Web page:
Could Kyrie Irving be the best freshman player Duke has ever seen and 2011’s No. 1 NBA draft pick? It’s very much possible according to SI.com’s Seth Davis. If the talents of the first-year point guard from New Jersey weren’t evident before the Blue Devils’ comfortable 84-79 victory over Michigan State University Wednesday night, they certainly are now. "He'll be like, 'Get out of the way, I've got it,"' Nolan Smith said after the game. "You don't really hear that too often, when a freshman will tell two seniors on the wings to get out of the way. We have no problem letting him do it."
Sinking a career-high 31 points, notching six rebounds and going 13-in-16 from the foul line is an impressive feat for Irving, though his successes also cast more of a spotlight on standout senior Kyle Singler’s shooting slump.
But combining Irving’s impeccable performance, with MSU’s penchant for throwing the ball Duke’s way, victory came relatively smoothly for the No. 1 ranked Blue Devils who shot 47 percent and capitalized on the Spartans’ 20 turnovers.
Despite Singler’s shooting woes, Duke is without question one of the NCAA’s most dominant teams, though they, along with MSU, definitely have room to improve. Look for both of these teams to strengthen as the season chugs along and, maybe, meet up again in April.
The retired Federal Bureau of Prisons Warden and former deputy commissioner for the Indiana Department of Corrections is the first African-American Republican to be elected a county sheriff in Illinois, the land of Lincoln.
"Someone, I think probably a week before the election said, 'You know you're going to be the first African-American Sheriff in Illinois,'" Ed Motley told local media.
"After five years of living here, this is something I want to do. Give back all my experience, all my training to the people of Edgar County,"
[Updated at 10:42 a.m.] FIFA's World Cup will be held in Qatar in 2022, the governing body said in a press conference Thursday.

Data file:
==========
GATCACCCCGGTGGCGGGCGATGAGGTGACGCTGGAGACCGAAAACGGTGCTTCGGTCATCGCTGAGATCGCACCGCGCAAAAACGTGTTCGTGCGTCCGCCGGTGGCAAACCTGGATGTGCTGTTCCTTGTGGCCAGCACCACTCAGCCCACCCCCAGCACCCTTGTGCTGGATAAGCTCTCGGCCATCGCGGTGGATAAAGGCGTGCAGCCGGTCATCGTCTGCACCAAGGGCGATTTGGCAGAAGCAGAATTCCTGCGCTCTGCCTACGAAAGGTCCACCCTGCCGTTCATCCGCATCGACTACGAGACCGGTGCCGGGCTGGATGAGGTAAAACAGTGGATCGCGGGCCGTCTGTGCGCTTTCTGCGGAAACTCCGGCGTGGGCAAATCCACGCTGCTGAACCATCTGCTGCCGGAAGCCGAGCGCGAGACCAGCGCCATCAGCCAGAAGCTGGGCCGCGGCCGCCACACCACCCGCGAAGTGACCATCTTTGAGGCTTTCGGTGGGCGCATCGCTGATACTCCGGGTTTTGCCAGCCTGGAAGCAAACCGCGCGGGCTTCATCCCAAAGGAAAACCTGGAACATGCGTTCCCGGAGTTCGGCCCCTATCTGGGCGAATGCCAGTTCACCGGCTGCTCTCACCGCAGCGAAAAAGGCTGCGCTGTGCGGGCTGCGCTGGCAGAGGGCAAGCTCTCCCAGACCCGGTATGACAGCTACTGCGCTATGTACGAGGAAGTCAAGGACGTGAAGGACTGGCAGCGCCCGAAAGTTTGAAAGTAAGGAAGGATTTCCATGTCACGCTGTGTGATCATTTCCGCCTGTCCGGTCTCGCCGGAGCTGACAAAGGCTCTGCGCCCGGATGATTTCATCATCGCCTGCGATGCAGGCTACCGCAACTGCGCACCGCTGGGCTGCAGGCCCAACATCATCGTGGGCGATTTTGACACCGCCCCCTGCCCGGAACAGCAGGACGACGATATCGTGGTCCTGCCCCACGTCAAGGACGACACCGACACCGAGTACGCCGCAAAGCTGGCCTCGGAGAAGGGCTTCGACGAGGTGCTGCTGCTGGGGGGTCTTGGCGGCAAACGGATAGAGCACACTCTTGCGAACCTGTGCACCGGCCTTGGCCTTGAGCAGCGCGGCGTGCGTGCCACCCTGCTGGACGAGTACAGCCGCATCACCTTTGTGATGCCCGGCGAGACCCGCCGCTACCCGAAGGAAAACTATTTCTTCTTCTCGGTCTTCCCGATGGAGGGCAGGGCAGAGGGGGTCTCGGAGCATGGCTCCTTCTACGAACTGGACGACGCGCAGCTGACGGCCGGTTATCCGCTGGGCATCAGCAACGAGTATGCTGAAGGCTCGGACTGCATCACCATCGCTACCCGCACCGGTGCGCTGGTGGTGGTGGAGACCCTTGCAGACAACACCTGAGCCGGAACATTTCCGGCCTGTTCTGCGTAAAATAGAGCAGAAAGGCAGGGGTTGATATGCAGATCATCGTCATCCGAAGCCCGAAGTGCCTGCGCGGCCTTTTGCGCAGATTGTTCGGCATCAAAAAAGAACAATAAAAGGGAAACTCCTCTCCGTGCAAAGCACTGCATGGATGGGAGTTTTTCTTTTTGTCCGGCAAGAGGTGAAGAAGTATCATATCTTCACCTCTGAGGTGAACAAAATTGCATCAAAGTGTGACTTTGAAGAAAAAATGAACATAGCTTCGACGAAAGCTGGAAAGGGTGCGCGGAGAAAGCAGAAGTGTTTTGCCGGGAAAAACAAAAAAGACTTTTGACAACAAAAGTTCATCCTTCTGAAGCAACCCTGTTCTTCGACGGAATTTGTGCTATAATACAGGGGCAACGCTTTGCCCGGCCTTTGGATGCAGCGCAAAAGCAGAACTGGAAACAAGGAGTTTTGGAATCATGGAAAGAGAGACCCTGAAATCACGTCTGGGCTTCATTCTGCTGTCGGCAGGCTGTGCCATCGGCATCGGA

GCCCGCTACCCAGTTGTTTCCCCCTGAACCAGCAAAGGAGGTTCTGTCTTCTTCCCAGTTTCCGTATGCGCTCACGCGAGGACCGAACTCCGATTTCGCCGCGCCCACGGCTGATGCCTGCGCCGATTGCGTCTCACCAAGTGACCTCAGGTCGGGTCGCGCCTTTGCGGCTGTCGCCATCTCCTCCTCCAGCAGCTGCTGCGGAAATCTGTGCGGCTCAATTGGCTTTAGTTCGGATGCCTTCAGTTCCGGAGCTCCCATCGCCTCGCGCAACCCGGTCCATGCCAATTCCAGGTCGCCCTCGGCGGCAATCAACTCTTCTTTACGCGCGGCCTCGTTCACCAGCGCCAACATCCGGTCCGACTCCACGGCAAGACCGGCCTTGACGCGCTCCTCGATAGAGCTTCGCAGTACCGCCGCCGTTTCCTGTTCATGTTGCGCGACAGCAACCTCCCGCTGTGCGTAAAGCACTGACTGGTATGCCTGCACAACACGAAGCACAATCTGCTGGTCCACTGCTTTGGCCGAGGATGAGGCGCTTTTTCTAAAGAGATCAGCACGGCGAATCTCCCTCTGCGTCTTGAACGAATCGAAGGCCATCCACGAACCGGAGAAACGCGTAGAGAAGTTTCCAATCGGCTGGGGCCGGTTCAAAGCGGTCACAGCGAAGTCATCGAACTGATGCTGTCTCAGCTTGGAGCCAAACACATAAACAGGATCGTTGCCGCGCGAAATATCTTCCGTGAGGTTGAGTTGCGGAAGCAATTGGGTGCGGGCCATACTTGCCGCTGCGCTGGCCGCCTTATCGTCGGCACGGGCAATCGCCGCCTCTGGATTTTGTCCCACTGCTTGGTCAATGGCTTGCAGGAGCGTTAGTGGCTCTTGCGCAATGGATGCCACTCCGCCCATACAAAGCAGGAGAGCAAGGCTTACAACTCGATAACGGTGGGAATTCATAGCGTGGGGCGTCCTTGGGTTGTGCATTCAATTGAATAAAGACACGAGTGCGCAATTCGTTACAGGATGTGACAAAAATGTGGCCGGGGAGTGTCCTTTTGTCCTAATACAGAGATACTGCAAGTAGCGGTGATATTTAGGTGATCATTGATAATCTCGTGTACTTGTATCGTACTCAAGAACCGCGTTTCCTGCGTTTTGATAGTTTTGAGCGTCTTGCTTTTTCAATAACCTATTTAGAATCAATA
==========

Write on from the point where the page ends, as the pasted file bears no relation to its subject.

The tiny, wealthy Middle Eastern nation beat out the United States, Japan, South Korea and Australia to host what will be the largest sporting
event in the world in 2022. Sheikh Mohammed bin Hamad Al-Thani, the son of Qatar's emir and head of the emirate's bid team, said he was looking forward to the first time a Middle Eastern nation hosts the event.
"Thank you for believing in change, for expanding the game and for giving Qatar a chance. You will be proud of us – and you will be proud of the Middle East. I promise you this," he said.
FIFA president Sepp Blatter confirmed that the ruling body's desire to grow the sport around the world played a big part in the committee's thinking.
"I have to say thanks to to the executive committee because for 2018 and 2022 we go to new lands, because the FIFA World Cup has never been in eastern Europe or the Middle East. So, I'm a happy president when we speak of the development of football," he said.
[Posted at 10:37 a.m.] The 2018 FIFA World Cup will be held in Russia, the sport's governing body announced Thursday.
Now is not the time to repeal the military's "don't ask, don't tell" policy on gays serving in the armed forces, Sen. John McCain said at a hearing Thursday.
"At this time, we should be inherently cautious about making any changes that would affect our military, and what changes we do make should be the product of careful and deliberate consideration," the Arizona Republican said.
His position is not that the law should never be changed, he said, but that "it may be premature to make such a change at this time and in this manner."
NBA hall-of-famer Kevin McHale played 13 years for the Boston Celtics and made the all-star team six times. He played on three championship teams and is currently an analyst on NBA TV. He spoke to CNN about LeBron James’ return to Cleveland tonight. Below is an edited transcript of that interview. The game can be seen on TNT at 8pm ET.
CNN: What’s the most hostile crowd you ever played in front of?
McHale: Probably the Philadelphia crowds in the 1980’s when we were playing for the conference championships. It was entertaining they would curse you out in ways that you never heard before. There was so much venom but the combinations of the cursing were really interesting. It never bothered me, I never felt in danger. It made me ready to play. FULL POST